Tuesday, March 23, 2004

On Dutch Courage

"The Dutch reputation for hard drinking went bak to at least the early sixteenth century, when Lodovico Giucciardini noted it as 'Abnormal.'" One of the marvelous books I've read lately was Simon Schama's The Embarrassment of Riches. It provides a lengthly look at Dutch culture in the 17th century. Since Moriah had asked about the origin of "Dutch Courage", I figured I'd share a little. One of the tensions of the culture in that time was between the official church preaching on moderation and, in the case of alcohol, abstinence, and the prevalence of overindulgence in food, alcohol and tobacco on the part of the population generally.

For example, in 1613 there were around 518 alehouses in Amsterdam, one for every 200 people. All these references, BTW, are from the book, pages 189-220. The named phrase itself was apparently common throughout Europe as a description of how the Dutch strengthened their spirits in the navy, though rendering themselves "riotous, brawling and incontinent on land. At Oxford in 1675 it was reported with barely disguised disdain that the great admiral (Cornelis) Tromp, the scourge of the ocean and terror of the taverns, had succumbed so completely to Oxford porter that he had to be trundled back to his lodgings in a wheelbarrow." (p 190)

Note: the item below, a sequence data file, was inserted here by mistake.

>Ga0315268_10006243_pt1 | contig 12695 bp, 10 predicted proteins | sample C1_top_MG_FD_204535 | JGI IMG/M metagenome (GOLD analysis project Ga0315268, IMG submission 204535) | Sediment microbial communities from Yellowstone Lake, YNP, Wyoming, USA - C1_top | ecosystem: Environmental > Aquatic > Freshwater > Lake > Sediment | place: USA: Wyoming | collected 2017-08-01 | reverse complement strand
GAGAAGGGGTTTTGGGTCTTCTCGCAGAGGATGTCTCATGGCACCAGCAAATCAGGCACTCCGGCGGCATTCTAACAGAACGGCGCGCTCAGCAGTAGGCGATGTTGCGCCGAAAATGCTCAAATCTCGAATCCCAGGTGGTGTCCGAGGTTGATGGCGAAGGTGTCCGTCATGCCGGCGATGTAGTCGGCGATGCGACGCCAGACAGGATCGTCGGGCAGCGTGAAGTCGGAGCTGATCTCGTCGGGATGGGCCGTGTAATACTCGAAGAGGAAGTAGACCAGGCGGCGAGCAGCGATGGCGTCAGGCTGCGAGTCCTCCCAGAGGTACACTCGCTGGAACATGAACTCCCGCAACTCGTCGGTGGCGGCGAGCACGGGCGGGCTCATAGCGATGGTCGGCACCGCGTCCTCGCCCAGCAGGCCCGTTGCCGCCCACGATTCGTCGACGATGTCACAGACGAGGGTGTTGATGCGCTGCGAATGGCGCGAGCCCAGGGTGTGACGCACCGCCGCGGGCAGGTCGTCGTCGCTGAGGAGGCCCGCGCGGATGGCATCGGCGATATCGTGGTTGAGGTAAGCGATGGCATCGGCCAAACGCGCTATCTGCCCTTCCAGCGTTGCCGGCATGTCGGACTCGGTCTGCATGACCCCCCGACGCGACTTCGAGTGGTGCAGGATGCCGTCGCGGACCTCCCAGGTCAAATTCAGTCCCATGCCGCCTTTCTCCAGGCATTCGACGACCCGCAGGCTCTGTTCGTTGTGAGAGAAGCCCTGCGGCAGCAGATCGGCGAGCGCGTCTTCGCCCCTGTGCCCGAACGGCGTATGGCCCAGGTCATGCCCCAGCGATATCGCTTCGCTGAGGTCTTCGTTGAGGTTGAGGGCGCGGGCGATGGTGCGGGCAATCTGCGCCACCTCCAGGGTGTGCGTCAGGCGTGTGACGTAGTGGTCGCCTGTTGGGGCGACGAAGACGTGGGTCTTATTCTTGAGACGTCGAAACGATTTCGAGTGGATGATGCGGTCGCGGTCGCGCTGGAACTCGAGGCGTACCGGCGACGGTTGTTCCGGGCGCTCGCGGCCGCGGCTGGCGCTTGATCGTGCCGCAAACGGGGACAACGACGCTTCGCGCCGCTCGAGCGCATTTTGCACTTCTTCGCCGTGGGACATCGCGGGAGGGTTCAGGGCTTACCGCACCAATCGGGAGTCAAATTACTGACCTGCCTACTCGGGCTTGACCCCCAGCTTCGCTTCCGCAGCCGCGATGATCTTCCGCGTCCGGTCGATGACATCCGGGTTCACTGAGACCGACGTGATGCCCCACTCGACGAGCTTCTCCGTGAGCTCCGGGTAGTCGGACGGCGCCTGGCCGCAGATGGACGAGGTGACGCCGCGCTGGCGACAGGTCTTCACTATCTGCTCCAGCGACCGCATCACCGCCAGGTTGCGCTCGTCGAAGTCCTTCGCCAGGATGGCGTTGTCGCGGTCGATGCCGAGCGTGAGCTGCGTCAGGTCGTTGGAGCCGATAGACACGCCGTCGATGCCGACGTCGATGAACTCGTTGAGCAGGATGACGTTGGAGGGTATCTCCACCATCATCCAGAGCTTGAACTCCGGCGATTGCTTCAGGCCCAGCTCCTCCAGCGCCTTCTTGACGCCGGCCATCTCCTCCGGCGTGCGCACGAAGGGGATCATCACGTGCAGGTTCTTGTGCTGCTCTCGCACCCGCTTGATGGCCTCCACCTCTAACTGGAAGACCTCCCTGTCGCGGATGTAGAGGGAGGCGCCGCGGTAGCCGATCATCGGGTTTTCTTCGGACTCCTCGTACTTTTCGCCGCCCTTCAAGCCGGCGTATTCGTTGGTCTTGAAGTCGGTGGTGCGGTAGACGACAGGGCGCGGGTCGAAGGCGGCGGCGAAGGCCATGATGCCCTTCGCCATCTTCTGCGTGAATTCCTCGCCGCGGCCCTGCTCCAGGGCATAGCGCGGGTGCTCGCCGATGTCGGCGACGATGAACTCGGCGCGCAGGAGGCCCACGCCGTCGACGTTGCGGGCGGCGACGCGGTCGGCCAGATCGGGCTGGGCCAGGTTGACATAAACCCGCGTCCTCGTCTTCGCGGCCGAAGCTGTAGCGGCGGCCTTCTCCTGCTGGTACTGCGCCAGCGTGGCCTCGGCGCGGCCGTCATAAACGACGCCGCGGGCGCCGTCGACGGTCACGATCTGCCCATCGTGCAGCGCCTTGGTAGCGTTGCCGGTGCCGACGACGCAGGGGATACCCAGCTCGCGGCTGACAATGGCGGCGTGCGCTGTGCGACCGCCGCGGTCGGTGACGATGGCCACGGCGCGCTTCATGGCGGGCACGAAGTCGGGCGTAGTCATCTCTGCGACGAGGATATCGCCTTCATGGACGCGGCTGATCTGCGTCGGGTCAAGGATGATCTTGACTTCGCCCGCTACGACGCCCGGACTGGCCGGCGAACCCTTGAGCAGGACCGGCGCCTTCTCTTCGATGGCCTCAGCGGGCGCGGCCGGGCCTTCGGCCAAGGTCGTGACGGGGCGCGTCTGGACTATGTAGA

A great little quote on smoking pipes, apparently popular at the time: " . . . A Hollander without a pipe is a national impossibility, akin to a town without a house, a stage without actors, a spring without flowers. If a Hollander should be bereft of his pipe of tobacco he could not blissfully enter heaven." (p 198)

Most commercial deals at the time were apparently being negotiated in taverns and sealed with a tankard of ale. Toasts were important social rites. Painter Jan Steen showed the celebration of Prince William III with a toast written in the foregroud

"To the health of Nassau's little boss
In the one hand the sword, in the other the glass"
[it rhymes in Dutch]

Much more of this, and many other things (Drowning cells!) can be found in the book, as can plenty of pictures. Check it out sometime.

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